One thing you may have wondered is what determines the numerical value of each stat. As in what you see on the Pokemon’s summary screen. Like many things in Pokemon, it looks straightforward on the surface, but there’s actually a lot of hidden depth–and we mean a lot, lot.
Before we get into the gritty maths, let’s go over the obvious facts. Pokemon that are higher level have higher stats. Next, some Pokemon species have better or worse stats than other Pokemon species. This is most obvious when comparing, say, an unevolved and evolved Pokemon–the evolved one will have better stats by far.
What isn’t obvious is that there are some hidden or obscure factors involved. First, an easy one that you can actually see in-game, but isn’t quantitatively explained: Nature. A Pokemon’s Nature can boost one of their stats by 10% (shown in red) and decrease another stat by 10% (shown in blue). You can find more details in the following pages.
Unless you purposely try to fix it, each individual Pokemon will have slightly different stats. So two at the same level, with the same Nature, can have slightly different stats. Finally, Pokemon that are trained have better stats than brand new Pokemon you’ve caught. Putting all this together, here’s how to calculate a Pokemon’s stats:
(IVs and EVs will be discussed in the following pages.)
Naturally, you’re never expected to recite these formulae by heart–heck, you’re not actually supposed to know of them. Understanding them isn’t quite that tricky, however, and for the mathematically inclined, there’s a lot of information that can gleamed.
The other thing to note is that Pokemon do not gain stats when they level up, in the traditional sense anyway. This can be confusing at first, especially when you see the +1, +2, +3, etc. next to a stat when a Pokemon level ups. You can actually figure it out from the formula.
When a Pokemon levels up, their stats are simply scaled to their new level. The “stat gains” you see are simply the difference in scaling from the previous level going to the new level. Now what exactly is the difference you might be asking?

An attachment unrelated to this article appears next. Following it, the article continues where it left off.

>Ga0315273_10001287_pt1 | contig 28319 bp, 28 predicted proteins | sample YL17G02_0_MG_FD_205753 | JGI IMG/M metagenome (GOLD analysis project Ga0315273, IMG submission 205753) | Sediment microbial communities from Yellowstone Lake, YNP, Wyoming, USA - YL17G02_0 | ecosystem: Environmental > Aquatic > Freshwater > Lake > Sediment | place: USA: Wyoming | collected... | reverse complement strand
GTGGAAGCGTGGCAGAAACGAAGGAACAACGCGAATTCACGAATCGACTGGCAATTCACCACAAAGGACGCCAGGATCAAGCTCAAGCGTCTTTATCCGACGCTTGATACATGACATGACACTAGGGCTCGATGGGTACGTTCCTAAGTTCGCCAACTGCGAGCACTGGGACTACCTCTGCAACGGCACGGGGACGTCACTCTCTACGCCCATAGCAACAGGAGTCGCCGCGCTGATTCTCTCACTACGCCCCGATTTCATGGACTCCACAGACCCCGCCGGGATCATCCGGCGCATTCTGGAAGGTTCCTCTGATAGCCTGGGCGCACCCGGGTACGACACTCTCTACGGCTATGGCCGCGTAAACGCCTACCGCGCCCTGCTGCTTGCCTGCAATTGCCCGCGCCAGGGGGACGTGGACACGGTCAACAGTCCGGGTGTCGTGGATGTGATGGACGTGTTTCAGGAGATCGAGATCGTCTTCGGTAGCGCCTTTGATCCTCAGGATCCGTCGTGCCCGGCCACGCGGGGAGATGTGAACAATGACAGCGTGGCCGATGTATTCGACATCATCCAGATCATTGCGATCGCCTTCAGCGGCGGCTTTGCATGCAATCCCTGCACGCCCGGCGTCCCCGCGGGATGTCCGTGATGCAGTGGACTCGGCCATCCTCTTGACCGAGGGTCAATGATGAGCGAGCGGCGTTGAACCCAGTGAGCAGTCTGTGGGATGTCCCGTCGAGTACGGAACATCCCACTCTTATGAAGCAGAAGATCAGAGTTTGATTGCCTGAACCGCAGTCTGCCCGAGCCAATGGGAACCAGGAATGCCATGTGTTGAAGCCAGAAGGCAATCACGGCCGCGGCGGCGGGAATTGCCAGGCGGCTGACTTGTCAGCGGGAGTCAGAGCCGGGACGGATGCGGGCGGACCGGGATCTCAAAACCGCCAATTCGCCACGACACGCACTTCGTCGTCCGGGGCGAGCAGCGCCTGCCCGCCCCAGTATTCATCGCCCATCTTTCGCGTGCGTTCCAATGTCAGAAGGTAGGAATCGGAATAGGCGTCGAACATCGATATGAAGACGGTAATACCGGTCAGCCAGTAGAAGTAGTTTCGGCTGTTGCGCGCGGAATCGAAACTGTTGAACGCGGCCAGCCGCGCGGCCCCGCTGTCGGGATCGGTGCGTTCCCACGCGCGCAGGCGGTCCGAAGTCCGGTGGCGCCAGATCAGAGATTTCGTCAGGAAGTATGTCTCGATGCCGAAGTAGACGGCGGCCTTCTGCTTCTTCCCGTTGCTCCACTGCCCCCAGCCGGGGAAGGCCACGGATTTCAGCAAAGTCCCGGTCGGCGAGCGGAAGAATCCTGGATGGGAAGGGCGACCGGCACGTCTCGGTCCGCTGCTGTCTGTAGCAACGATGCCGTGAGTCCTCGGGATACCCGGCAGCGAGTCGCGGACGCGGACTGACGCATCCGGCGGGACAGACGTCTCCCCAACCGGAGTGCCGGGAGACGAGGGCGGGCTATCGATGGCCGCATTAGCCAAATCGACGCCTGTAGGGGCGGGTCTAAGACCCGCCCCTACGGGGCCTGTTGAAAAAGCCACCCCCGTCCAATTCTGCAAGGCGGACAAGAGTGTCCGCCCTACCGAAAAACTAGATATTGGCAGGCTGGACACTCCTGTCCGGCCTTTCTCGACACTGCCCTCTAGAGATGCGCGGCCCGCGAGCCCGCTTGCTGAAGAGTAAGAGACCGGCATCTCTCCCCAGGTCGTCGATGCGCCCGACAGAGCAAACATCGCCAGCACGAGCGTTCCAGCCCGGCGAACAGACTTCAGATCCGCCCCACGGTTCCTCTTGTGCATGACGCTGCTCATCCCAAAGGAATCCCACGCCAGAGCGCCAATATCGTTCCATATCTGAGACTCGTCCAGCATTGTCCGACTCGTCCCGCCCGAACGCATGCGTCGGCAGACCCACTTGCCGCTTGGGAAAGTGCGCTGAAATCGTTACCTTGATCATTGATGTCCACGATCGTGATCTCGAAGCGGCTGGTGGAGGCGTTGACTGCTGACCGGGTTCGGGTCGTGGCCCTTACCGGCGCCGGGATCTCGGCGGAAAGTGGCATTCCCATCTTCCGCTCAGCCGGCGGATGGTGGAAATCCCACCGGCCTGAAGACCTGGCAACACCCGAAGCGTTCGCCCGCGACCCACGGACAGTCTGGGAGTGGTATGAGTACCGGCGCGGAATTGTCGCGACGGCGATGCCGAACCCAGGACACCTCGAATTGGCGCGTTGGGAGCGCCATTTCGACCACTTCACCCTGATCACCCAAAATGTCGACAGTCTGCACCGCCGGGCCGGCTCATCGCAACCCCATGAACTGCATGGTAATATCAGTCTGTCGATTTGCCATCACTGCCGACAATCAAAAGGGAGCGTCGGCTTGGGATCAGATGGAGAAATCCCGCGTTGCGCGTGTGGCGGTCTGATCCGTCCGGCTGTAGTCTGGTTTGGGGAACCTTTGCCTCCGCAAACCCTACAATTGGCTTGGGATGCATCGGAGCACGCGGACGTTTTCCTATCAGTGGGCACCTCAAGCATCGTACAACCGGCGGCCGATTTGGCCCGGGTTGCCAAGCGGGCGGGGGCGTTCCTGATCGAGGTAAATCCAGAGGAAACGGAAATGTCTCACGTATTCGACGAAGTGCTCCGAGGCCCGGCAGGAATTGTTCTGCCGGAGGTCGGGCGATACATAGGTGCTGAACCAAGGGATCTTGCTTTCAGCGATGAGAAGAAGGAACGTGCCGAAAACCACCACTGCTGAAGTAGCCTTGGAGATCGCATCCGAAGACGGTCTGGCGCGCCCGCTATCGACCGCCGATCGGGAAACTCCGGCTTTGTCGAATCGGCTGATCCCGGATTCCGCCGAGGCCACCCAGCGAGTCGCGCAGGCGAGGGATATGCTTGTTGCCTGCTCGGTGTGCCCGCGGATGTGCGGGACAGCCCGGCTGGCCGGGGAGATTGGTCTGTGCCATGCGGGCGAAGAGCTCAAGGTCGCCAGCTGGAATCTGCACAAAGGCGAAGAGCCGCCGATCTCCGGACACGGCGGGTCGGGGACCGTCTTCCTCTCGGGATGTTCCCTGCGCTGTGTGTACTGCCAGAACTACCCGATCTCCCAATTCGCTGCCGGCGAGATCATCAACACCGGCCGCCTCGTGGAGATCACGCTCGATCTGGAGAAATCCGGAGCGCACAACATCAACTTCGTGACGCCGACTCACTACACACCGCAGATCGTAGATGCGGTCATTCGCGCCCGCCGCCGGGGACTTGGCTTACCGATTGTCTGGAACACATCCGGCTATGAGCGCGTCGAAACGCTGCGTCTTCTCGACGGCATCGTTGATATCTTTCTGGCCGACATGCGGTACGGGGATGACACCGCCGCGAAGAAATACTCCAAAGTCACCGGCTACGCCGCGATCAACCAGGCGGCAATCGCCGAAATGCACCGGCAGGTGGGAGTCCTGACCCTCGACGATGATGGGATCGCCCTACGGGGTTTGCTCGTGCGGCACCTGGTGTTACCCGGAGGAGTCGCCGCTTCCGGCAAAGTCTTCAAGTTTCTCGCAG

Well, for one, this explains what happens when you enter a battle where all Pokemon above Level 50 are set to Level 50. It’s not that your Pokemon has lost any stats, but their stats have literally been scaled down from whatever level to Level 50.
The Hexagonal Chart
We’re not going to lie, Ultra Sun and Ultra Moon’s way of displaying stats in a graphical form is a bit… confusing.
By default, the blue shape represents your Pokemon’s numerical stats as you see displayed around the outer edges. So the closer the shape is to the edge, the better that stat. By the way, the biggest value that the chart can track is 300, although it’s possible to exceed this number.
Press the Y button and the stat display will switch to an “advanced” form. The yellow shape in the middle represents the the Pokemon’s species’s stats. Meanwhile the shape around it represents your Pokemon’s Effort Values (EVs).
If the outer shape is orange in colour, it means your Pokemon can still gain EVs. However, if it’s cyan, it means the Pokemon has reached its full capacity. Also, if a stat is shimmering, that means the maximum amount of EVs has been invested into it.
Now both stat displays tell a similar story, but you should be mindful of the differences. The default display with the single blue shape shows your Pokemon’s stats as influenced by their Level, species’s stats, IVs, EVs and Nature. Whereas the “advanced” display only shows two of those things.